Elliot Strunk (American, contemporary graphic designer), A Frantic Scribble or Something More?, 2001, mixed media collage, Strata Magazine, issue 3, publication discontinued. The artist said, "I decided one afternoon to chart the movement of my mouse across the desktop. The pattern [you see here] is the result after two hours of work." See movement and pattern.
Also see chaos, erasure, and scribble stage.
scribble stage - The first of Victor Lowenfeld's Stages of Artistic Development. Lowenfeld said the scribble stage typically occurs in children's drawings and paintings at 2-4 years old, and that it is made up of four sub-stages:
Also see scribble, preschematic stage (4-6), schematic stage (6-9), dawning realism stage (9-11), and the pseudorealistic stage (11-13).
scribe - A metal tool with a sharp point used to draw fine accurate lines on a rigid material such as metal or plastic sheet. Also a person whose profession is writing by hand.
Also see paper, papyrus, parchment, and text.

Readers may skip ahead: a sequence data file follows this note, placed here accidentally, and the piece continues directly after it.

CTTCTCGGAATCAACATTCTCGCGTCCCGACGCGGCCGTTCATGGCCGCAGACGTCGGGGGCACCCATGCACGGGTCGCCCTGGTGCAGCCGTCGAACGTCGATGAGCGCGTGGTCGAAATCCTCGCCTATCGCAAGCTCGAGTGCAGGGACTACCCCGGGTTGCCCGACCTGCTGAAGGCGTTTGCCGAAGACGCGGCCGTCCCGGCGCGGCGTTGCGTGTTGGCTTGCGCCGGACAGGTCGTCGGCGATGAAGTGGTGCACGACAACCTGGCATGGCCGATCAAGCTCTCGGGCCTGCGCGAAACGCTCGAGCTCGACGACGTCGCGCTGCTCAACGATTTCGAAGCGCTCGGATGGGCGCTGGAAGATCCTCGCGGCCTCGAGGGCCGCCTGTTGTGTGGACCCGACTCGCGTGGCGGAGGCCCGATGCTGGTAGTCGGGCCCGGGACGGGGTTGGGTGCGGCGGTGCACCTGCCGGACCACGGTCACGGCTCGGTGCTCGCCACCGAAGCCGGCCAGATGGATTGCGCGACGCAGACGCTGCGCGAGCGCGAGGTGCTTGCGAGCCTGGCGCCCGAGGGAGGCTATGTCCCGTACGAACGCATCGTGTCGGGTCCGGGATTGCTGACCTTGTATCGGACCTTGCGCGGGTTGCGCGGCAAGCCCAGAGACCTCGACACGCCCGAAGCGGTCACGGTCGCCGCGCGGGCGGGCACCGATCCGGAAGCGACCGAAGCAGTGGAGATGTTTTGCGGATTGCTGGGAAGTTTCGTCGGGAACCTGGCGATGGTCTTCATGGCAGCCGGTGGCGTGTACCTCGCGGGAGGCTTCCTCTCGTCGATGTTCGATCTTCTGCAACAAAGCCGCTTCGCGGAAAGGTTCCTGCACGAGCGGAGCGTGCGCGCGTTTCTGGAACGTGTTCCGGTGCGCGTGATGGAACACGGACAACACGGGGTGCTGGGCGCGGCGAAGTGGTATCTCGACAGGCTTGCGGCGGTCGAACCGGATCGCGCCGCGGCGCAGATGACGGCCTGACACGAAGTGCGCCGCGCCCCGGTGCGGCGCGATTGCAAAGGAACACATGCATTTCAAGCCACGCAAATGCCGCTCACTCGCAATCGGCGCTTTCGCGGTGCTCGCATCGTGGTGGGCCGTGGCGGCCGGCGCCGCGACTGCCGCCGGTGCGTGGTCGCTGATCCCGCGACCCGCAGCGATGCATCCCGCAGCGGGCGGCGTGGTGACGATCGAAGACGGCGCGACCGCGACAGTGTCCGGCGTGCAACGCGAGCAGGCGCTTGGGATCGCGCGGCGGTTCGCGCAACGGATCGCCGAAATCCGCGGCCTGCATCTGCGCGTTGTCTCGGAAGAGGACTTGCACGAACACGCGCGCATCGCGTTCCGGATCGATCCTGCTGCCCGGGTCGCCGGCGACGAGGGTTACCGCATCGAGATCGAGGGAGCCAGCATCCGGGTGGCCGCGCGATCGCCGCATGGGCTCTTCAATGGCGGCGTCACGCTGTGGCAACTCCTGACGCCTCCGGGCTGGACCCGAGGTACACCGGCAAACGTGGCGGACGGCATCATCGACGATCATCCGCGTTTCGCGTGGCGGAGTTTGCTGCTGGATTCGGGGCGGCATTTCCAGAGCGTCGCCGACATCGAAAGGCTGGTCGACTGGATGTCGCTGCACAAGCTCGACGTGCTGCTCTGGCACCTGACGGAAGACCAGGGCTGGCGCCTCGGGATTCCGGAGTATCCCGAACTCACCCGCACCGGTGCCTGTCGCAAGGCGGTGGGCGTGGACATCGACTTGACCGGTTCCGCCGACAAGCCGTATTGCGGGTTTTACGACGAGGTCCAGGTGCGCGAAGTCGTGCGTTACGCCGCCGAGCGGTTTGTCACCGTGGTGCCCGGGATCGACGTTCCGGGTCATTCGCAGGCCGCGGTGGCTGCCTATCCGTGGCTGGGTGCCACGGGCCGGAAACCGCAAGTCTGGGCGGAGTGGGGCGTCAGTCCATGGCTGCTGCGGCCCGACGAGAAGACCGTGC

scrim - A coarse, loosely woven hessian fabric which acts as reinforcement for plaster models and casts.
Also see textile and weaving.
scripophily - A branch of numismatics, the study or collection of financial documents — such works on paper as certificates of stock, bond, deed, etc. Short of framing them, a preferred means of storing and displaying scripophily is in polypropylene sheet protectors.
Also see deltiologist, engraving, ephemera, exonumia, philately, and solander box.
scriptorium - A room in a monastery in which books and scrolls are written, copied, illuminated, and housed. This was especially significant during the Middle Ages, when scriptoriums (another plural form is scriptoria) served as the principal European sites for the production and preservation of manuscripts. They were found in almost every monastery after the 8th century.